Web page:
Carotenes

 

Identifiers

INS No. 160a (i-iv)
Carotenes, beta-, synthetic
Carotenes, beta-, vegetable
Carotenes, beta-, Blakeslea trispora
Beta-Carotene-rich extract from Dunaliella salina

E160a(i-iv)
beta-carotene
Plant carotenes
Beta-carotene from Blakeslea trispora
Algal carotenes

Carrot oil
CI Food Orange 5
EINECS 230-636-6

Physical Description

beta-Carotene, an isomer of the naturally occurring carotenoid carotene, is the pigment largely responsible for the color of various products obtained from nature. β -carotene may be obtained from natural sources, such as various edible vegetable sources or by fermentation from Blakeslea trispora or produced synthetically from acetone. Both the synthetically produced and the natural sources of β -carotene can be used as color additives. All types of carotenes display pro-Vitamin A activity. Carotenes are generally available in shades of yellow to yellow-orange but can also be found in orange or red shades. Carotenes offer excellent light, heat and pH stability.

Common Uses

Carotenes are natural orange food colors used in a wide range of food and beverages including cider, malt beverages, water-based flavored drinks, margarines, cheeses, cake fillings, custards, yogurts, processed nuts, precooked pastas and noodles.

Specifications

US FDA

JECFA

EU defined in Commission Regulation (EU) No 23/2012

Codex GSFA Provisions

Carotenoids, including beta-apo-8′-Carotenal (INS No. 160e), beta-Carotenes, Blakeslea trispora (INS No. 160a(iii) and beta-Carotenes, synthetic (INS No. 160a(i)), and beta-apo-8′-Carotenoic acid, ethyl ester (INS No. 160f) are added to foods and beverages at concentrations in more than 70 food categories up to a maximum permitted level (MPL) as established by the Codex Alimentarius Commission and published in the General Standard of Food Additives (GSFA).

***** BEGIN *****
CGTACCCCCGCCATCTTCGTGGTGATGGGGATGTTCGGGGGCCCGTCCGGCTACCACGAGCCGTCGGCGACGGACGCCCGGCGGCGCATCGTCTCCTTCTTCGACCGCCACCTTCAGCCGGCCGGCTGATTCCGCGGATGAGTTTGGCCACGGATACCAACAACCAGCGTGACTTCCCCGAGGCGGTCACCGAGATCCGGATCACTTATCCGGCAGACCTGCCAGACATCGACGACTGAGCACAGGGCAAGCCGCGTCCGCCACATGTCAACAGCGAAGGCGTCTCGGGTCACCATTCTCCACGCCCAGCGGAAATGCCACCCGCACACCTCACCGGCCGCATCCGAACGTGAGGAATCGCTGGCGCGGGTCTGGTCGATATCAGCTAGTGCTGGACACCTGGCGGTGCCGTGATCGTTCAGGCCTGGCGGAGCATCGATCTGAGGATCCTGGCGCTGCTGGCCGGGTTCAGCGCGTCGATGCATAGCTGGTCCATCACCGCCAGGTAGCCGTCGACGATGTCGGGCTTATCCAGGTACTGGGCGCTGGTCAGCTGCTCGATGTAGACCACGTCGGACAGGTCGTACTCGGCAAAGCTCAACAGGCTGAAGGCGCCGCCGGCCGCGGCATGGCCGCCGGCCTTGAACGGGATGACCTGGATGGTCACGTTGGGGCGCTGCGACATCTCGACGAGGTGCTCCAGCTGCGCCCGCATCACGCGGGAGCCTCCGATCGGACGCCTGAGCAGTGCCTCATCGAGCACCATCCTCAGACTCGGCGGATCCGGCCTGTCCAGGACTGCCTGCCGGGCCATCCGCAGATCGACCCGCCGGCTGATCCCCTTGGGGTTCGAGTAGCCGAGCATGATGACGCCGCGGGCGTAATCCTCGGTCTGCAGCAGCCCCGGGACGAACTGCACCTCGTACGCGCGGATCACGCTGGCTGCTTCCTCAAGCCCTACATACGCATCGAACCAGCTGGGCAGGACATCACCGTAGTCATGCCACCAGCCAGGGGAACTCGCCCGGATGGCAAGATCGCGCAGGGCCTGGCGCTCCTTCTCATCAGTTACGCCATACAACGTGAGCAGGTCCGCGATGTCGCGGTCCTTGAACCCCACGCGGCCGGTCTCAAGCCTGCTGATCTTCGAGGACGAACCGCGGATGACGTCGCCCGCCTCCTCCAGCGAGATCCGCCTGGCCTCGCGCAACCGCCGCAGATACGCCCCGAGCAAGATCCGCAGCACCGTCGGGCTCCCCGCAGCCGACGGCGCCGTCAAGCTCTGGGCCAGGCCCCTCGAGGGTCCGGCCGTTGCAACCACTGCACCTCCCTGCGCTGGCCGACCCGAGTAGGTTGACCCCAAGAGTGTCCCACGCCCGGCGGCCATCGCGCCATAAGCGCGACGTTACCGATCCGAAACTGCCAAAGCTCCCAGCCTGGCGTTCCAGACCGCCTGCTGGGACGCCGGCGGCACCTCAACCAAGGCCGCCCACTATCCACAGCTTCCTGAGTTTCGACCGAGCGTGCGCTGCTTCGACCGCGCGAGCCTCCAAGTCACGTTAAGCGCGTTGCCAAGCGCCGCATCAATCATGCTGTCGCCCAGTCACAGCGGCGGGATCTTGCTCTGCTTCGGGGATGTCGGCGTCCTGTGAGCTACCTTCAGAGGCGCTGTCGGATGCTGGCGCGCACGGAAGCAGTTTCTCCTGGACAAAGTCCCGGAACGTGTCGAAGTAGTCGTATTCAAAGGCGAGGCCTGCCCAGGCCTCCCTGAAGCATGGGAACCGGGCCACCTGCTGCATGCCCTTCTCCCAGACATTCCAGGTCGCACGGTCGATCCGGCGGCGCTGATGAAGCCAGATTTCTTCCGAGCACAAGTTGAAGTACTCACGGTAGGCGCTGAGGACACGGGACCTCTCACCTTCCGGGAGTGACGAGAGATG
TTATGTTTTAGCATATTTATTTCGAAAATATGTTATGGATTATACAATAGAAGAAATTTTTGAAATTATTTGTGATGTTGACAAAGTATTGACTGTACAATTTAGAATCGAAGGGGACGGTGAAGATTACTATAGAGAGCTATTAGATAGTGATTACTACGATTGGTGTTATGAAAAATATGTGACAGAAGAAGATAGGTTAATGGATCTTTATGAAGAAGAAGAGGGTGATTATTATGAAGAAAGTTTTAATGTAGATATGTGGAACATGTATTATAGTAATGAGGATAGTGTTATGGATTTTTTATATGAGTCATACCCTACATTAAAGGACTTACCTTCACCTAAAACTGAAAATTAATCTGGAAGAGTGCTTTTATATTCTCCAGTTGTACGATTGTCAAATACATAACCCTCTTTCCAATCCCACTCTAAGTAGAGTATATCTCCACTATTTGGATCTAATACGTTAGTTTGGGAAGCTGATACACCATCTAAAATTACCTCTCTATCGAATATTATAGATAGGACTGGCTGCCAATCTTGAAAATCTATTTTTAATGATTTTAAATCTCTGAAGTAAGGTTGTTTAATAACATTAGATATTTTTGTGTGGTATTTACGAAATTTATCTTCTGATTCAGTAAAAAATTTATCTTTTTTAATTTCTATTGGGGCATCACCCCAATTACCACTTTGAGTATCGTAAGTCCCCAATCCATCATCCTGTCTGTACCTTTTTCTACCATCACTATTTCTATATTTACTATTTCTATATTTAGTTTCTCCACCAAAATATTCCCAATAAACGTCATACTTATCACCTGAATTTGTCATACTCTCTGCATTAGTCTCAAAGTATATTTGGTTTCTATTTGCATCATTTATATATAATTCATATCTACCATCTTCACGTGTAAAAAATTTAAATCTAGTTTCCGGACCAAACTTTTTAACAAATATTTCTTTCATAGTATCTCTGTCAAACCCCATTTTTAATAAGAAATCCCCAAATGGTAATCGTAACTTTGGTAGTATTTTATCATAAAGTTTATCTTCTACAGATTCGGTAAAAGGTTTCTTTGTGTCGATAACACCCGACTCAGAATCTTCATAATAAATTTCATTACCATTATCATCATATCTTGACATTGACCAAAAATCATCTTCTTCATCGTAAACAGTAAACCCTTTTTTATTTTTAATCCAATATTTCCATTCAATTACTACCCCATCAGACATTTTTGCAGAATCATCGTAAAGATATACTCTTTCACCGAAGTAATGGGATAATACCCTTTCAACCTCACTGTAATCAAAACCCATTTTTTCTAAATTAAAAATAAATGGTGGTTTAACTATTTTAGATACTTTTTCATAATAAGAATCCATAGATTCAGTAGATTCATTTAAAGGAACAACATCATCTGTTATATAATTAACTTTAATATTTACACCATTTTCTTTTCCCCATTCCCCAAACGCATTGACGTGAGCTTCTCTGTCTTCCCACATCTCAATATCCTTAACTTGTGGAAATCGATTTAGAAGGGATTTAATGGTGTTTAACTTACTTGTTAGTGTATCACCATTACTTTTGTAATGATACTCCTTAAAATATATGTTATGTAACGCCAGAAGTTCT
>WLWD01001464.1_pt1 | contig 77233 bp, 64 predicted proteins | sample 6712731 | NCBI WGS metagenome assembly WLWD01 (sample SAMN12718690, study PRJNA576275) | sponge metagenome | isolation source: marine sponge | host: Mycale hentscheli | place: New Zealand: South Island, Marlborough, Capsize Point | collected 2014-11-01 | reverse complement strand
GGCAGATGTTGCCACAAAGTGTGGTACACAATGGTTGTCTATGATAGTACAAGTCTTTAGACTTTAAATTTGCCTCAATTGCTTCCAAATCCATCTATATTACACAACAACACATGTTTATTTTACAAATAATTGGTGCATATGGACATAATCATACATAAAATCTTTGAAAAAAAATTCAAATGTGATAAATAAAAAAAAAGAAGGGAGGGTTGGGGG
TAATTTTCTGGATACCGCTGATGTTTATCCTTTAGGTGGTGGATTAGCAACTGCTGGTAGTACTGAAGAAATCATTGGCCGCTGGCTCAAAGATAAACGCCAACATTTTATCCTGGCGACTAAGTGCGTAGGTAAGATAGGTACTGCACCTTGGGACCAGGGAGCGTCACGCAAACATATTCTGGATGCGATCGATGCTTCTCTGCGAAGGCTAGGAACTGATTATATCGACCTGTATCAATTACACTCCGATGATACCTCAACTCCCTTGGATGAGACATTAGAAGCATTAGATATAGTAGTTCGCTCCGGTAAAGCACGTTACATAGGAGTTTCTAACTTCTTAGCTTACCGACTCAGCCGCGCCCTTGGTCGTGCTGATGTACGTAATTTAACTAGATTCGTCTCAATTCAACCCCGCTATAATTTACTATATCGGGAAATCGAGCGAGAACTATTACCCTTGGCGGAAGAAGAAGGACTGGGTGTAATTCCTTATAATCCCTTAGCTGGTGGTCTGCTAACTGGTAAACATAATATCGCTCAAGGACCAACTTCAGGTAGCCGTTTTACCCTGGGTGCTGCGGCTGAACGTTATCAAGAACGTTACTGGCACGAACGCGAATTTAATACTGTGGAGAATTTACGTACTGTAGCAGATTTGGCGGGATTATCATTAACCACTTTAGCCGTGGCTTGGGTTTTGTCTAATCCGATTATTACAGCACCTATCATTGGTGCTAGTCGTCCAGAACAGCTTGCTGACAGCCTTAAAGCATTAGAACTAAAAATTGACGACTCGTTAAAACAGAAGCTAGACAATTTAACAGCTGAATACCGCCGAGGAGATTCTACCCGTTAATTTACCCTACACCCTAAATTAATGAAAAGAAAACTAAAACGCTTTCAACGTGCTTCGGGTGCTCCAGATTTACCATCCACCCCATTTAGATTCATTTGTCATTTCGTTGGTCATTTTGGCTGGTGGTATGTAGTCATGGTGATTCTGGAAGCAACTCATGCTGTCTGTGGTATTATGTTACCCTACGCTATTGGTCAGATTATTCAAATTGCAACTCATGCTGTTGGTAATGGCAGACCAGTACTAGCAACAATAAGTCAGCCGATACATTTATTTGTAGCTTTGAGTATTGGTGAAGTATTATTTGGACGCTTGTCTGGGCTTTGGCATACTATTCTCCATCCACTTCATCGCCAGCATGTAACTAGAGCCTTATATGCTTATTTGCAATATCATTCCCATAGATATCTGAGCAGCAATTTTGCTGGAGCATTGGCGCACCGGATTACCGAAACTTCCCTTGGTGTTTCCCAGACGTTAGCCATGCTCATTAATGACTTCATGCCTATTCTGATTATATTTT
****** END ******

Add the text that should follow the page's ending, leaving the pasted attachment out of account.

Additionally, vegetable beta-Carotenes (INS No. 160a(ii)) are added to foods and beverages at concentrations in more than 80 food categories up to a maximum permitted level (MPL) as established by the Codex Alimentarius Commission and published in the General Standard of Food Additives (GSFA). Many applications for the use of Beta-Carotene-rich extract from Dunaliella Salina (INS No. 160(aiv)) as a color additive in foods and beverages have been proposed and are pending authorization, following completion of the review and comments process.

Regulatory Approvals

USA: β -carotene is exempt from certification and may be safely used for coloring foods generally (21 CFR 73.95), for coloring drugs generally, including those for eye area (21 CFR 73.1095), and for coloring cosmetics generally, including those for eye area (21 CFR 73.2095) in amounts consistent with GMP. Also, carrot oil is exempt from certification and may be safely used for coloring foods generally in amounts consistent with GMP (21 CFR 73.300)

EU: No ADI established (EFSA, 2012). EFSA has authorized carotenes for use in specific food and beverage categories at quantum satis

JECFA: ADI withdrawn for beta-carotene (synthetic) and beta-carotene from Blakeslea trispora (2019). ADI of not specified established for beta-carotene-rich extract from D. salina (84th meeting, 2017). ADI of acceptable established for carotenes (vegetable) provided the level of use does not exceed the level normally found in vegetables (41st Report, 1993).

Safety Reviews

Evaluation of certain food additives (Eighty-seventh report of the Joint FAO/WHO Expert Committee on Food Additives) WHO Technical Report Series, No. 1020, 2019. Available online.

Evaluation of certain food additives: prepared by the Eighty-fourth meeting of the Joint FAO/WHO Expert Committee on Food Additives (JECFA). Geneva: World Health Organization and Food and Agriculture Organization of the United Nations; 2019 (WHO Food Additives Series, No. 75). Available online

JECFA (2001) Evaluation of certain food additives and contaminants. 57th report of the Joint FAO/WHO Expert Committee on Food Additives. WHO Technical Report Series 909. Available online

JECFA (1993) Evaluation of certain food additives and contaminants. 41st report of the Joint FAO/WHO Expert Committee on Food Additives. WHO Technical Report Series 837. Available online

EFSA Panel on Food Additives and Nutrient Sources added to Food (ANS); Scientific Opinion on the reevaluation of Mixed Carotenes (E 160a (i)) and beta-Carotene (E 160a (ii)) as a food additive. EFSA Journal 2012;10(3):2593. [67 pp.] doi:10.2903/j.efsa.2012.2593. Available online